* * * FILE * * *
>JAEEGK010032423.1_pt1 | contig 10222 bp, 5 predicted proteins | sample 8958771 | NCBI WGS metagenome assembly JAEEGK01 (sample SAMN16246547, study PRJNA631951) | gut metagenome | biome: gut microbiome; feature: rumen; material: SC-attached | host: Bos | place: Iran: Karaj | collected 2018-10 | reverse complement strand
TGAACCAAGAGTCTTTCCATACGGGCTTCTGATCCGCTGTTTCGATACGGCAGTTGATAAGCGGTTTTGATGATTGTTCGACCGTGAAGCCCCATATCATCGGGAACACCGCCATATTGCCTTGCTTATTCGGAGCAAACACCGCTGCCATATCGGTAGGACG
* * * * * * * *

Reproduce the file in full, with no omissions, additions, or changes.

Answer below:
>JAEEGK010032423.1_pt1 | contig 10222 bp, 5 predicted proteins | sample 8958771 | NCBI WGS metagenome assembly JAEEGK01 (sample SAMN16246547, study PRJNA631951) | gut metagenome | biome: gut microbiome; feature: rumen; material: SC-attached | host: Bos | place: Iran: Karaj | collected 2018-10 | reverse complement strand
TGAACCAAGAGTCTTTCCATACGGGCTTCTGATCCGCTGTTTCGATACGGCAGTTGATAAGCGGTTTTGATGATTGTTCGACCGTGAAGCCCCATATCATCGGGAACACCGCCATATTGCCTTGCTTATTCGGAGCAAACACCGCTGCCATATCGGTAGGACG